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Publications [#244016] of Michael C. Reed

Papers Published

  1. Nijhout, HF; Reed, MC, Homeostasis and dynamic stability of the phenotype: Implications for understanding the nature and evolution of robustness and plasticity, Integrative and Comparative Biology (BioOne), vol. 54 no. 2 (2014), pp. E153-E153, ISSN 1540-7063 [doi]
    (last updated on 2017/12/10)

    Abstract:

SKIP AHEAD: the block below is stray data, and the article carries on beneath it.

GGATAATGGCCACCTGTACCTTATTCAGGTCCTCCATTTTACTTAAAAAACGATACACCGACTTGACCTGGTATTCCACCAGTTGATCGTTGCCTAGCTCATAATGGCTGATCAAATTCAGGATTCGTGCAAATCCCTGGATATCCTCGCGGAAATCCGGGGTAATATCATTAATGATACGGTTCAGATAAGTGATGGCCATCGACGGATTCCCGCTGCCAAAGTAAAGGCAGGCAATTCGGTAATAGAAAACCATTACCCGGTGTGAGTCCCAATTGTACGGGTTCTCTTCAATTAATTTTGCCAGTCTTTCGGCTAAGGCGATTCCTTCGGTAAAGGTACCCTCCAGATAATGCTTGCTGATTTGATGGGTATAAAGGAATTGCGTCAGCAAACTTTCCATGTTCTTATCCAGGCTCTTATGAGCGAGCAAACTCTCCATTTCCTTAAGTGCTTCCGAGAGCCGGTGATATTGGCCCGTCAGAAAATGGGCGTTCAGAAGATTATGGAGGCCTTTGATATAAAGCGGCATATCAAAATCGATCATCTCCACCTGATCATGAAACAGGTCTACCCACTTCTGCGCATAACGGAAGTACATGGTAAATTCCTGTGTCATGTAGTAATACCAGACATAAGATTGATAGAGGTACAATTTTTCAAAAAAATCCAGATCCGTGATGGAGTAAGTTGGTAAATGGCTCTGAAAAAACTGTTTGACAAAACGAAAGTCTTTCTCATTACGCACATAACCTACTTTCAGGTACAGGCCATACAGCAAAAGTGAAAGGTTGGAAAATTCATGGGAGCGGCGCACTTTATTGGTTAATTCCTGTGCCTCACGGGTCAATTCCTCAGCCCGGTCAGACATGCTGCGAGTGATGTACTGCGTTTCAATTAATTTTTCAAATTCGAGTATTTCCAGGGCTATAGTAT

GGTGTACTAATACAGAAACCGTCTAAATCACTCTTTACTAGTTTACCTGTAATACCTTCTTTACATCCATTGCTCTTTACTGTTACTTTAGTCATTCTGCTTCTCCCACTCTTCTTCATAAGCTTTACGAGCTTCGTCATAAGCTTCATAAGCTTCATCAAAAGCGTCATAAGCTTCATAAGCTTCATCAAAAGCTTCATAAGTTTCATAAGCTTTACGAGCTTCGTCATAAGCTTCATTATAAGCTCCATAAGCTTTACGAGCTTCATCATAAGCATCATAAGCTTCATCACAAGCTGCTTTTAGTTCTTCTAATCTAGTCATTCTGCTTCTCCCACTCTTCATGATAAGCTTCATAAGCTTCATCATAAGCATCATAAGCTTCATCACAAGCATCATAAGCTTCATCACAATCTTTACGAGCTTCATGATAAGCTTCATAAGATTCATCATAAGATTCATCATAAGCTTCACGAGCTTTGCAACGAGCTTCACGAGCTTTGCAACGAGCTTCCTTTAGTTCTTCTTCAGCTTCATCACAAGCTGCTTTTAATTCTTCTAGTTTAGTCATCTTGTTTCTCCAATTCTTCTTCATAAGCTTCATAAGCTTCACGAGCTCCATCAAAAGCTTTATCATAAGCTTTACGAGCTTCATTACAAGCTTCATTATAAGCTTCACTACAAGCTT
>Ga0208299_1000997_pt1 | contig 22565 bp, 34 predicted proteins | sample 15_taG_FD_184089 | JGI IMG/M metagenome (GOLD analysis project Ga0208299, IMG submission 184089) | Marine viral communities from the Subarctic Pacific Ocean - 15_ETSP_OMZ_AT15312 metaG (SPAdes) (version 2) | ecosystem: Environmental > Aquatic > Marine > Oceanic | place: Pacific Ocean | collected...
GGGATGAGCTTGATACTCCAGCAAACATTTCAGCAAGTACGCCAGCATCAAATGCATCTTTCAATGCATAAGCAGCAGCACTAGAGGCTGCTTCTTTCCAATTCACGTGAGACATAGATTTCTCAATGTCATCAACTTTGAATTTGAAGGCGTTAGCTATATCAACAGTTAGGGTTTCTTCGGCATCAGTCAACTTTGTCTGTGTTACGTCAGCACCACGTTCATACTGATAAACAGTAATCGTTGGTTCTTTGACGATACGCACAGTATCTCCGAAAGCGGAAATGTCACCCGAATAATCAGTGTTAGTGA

Phenotypes are remarkably robust to genetic and environmental variation. Although the general control principles of robustness are well understood in simple systems, the actual mechanisms that convey robustness in realistically complex systems have been little studied. We have studied the origins and properties of robustness in a complex metabolic system that is relevant to human health: folate-mediated one-carbon metabolism (FOCM). The FOCM network consists of several interlocking cycles, and reactions in the system contain the rate-limiting steps for DNA synthesis, the reactions for DNA methylation, and the synthesis of glutathione, the primary endogenous anti-oxidant. Defects in FOCM can arise from mutations in enzymes, or from nutritional deficiencies such as folic acid and vitamins B6 and B12, and are associated with birth defects, anemia, cardiovascular disease, and cancer. We show that this metabolic network has evolved as diverse homeostatic mechanisms that stabilize critical reactions against genetic and environmental variation. These mechanisms achieve stability dynamically, by continually altering some reaction rates in order to keep critical reactions stable. Robustness is a systems property and exists only in restricted regions of genotype space, and we show that natural standing genetic variation in human populations is concentrated in these regions. We show how genetic perturbations and/or environmental shifts that disrupt the homeostatic regime can increase phenotypic variation and the correlation between standing genetic variation and phenotypic variation. Robustness and stability are never perfect and, because they are maintained dynamically, can be readily perturbed by both genetic and environmental factors. The tightrope between stability and change sways easily and, through the release of genetic variation, may be an important enabler of rapid phenotypic evolution. Although we use examples from a metabolic system in which quantification of mechanism is particularly accessible, we note that the same principles obtain in other homeostatic systems in physiology and development.

 

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